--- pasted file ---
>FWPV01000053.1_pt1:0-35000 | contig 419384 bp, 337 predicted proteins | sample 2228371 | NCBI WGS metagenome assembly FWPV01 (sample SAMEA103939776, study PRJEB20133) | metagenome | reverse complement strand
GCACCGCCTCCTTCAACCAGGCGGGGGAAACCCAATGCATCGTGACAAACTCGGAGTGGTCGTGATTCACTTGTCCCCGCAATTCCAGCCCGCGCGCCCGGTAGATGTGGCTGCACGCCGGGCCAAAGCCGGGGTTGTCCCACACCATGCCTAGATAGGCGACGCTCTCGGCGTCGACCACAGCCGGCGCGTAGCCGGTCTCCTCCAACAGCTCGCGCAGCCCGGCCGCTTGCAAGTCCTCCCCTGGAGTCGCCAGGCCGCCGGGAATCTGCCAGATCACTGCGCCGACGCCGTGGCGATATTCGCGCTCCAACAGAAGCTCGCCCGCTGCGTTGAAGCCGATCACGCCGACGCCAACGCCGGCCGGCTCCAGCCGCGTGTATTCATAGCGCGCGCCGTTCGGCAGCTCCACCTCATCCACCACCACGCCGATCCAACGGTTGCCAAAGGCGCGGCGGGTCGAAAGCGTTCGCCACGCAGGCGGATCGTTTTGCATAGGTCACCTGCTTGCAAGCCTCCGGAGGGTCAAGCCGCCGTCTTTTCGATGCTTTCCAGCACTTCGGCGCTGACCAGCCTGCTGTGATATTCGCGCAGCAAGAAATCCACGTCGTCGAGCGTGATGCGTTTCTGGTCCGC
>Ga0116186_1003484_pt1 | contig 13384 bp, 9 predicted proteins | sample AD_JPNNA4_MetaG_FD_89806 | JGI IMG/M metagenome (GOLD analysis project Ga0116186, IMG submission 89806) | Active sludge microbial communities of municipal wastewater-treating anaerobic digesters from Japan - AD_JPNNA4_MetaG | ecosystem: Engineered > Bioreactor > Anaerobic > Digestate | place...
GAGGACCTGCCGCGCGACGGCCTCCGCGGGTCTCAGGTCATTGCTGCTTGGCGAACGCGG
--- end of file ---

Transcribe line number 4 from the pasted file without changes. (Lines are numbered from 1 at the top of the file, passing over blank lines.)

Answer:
GAGGACCTGCCGCGCGACGGCCTCCGCGGGTCTCAGGTCATTGCTGCTTGGCGAACGCGG